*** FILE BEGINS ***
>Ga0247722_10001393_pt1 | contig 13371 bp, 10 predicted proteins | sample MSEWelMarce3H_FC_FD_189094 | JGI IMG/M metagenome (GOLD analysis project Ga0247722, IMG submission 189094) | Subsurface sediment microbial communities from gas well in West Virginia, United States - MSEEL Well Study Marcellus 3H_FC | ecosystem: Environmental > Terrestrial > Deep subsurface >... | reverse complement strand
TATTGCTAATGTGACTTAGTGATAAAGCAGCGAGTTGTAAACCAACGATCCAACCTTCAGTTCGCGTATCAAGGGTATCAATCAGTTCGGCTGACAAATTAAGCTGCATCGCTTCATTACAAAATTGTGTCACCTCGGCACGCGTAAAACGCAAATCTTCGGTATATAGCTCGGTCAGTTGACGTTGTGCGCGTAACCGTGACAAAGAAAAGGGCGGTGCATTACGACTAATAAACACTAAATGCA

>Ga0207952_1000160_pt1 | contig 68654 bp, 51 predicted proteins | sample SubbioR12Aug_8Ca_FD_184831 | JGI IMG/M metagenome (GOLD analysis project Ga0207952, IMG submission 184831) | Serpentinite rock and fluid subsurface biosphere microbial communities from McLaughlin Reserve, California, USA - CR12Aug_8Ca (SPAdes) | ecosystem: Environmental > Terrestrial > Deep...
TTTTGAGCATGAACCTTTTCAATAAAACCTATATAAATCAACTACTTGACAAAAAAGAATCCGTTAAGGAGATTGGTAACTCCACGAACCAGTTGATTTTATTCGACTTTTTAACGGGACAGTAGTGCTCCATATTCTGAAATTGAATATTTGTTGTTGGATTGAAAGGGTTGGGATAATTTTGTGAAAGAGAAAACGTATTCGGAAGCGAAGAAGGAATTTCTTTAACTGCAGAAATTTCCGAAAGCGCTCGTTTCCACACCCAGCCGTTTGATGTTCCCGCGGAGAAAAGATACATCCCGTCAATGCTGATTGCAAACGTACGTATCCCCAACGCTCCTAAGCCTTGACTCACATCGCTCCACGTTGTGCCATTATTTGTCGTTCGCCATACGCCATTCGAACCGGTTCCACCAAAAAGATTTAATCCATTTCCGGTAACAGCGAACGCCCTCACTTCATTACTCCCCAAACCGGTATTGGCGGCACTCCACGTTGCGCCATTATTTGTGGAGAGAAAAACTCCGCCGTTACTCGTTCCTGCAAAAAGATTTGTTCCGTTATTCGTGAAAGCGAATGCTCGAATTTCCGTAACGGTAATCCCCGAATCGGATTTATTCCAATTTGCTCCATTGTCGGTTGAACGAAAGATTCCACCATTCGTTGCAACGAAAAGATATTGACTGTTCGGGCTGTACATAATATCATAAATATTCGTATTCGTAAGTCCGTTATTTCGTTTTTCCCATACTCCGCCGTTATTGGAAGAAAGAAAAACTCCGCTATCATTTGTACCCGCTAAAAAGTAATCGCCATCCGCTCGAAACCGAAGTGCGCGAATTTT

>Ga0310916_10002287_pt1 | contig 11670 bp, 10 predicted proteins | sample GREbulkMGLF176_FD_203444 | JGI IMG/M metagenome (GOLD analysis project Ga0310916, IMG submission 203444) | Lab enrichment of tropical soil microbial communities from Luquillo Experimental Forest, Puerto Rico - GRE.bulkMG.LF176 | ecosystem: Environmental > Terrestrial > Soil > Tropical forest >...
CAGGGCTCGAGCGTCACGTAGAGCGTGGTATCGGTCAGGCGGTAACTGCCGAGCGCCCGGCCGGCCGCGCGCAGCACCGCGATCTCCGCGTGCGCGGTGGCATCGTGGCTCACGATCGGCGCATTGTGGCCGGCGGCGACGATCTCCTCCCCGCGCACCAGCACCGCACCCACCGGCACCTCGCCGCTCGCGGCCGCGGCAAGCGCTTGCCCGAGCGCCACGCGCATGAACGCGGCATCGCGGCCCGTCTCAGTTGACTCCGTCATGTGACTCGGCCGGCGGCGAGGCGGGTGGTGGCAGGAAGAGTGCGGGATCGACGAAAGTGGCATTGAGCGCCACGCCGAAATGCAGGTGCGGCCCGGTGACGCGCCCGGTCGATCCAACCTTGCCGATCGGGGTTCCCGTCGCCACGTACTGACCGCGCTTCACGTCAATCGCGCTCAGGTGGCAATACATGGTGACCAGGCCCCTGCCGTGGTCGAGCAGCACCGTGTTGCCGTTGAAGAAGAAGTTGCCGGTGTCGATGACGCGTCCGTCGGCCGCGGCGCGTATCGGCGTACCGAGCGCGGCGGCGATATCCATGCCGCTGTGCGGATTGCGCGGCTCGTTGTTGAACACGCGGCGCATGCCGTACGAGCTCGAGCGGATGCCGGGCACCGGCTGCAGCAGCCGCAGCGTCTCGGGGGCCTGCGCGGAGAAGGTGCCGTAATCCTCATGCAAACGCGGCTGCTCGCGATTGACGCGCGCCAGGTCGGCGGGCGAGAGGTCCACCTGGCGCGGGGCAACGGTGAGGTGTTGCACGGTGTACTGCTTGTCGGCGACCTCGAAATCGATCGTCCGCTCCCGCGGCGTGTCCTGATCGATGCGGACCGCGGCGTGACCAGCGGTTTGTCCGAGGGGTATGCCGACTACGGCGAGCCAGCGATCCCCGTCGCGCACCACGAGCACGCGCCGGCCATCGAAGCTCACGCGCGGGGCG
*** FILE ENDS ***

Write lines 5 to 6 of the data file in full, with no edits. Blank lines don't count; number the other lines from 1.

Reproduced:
>Ga0310916_10002287_pt1 | contig 11670 bp, 10 predicted proteins | sample GREbulkMGLF176_FD_203444 | JGI IMG/M metagenome (GOLD analysis project Ga0310916, IMG submission 203444) | Lab enrichment of tropical soil microbial communities from Luquillo Experimental Forest, Puerto Rico - GRE.bulkMG.LF176 | ecosystem: Environmental > Terrestrial > Soil > Tropical forest >...
CAGGGCTCGAGCGTCACGTAGAGCGTGGTATCGGTCAGGCGGTAACTGCCGAGCGCCCGGCCGGCCGCGCGCAGCACCGCGATCTCCGCGTGCGCGGTGGCATCGTGGCTCACGATCGGCGCATTGTGGCCGGCGGCGACGATCTCCTCCCCGCGCACCAGCACCGCACCCACCGGCACCTCGCCGCTCGCGGCCGCGGCAAGCGCTTGCCCGAGCGCCACGCGCATGAACGCGGCATCGCGGCCCGTCTCAGTTGACTCCGTCATGTGACTCGGCCGGCGGCGAGGCGGGTGGTGGCAGGAAGAGTGCGGGATCGACGAAAGTGGCATTGAGCGCCACGCCGAAATGCAGGTGCGGCCCGGTGACGCGCCCGGTCGATCCAACCTTGCCGATCGGGGTTCCCGTCGCCACGTACTGACCGCGCTTCACGTCAATCGCGCTCAGGTGGCAATACATGGTGACCAGGCCCCTGCCGTGGTCGAGCAGCACCGTGTTGCCGTTGAAGAAGAAGTTGCCGGTGTCGATGACGCGTCCGTCGGCCGCGGCGCGTATCGGCGTACCGAGCGCGGCGGCGATATCCATGCCGCTGTGCGGATTGCGCGGCTCGTTGTTGAACACGCGGCGCATGCCGTACGAGCTCGAGCGGATGCCGGGCACCGGCTGCAGCAGCCGCAGCGTCTCGGGGGCCTGCGCGGAGAAGGTGCCGTAATCCTCATGCAAACGCGGCTGCTCGCGATTGACGCGCGCCAGGTCGGCGGGCGAGAGGTCCACCTGGCGCGGGGCAACGGTGAGGTGTTGCACGGTGTACTGCTTGTCGGCGACCTCGAAATCGATCGTCCGCTCCCGCGGCGTGTCCTGATCGATGCGGACCGCGGCGTGACCAGCGGTTTGTCCGAGGGGTATGCCGACTACGGCGAGCCAGCGATCCCCGTCGCGCACCACGAGCACGCGCCGGCCATCGAAGCTCACGCGCGGGGCG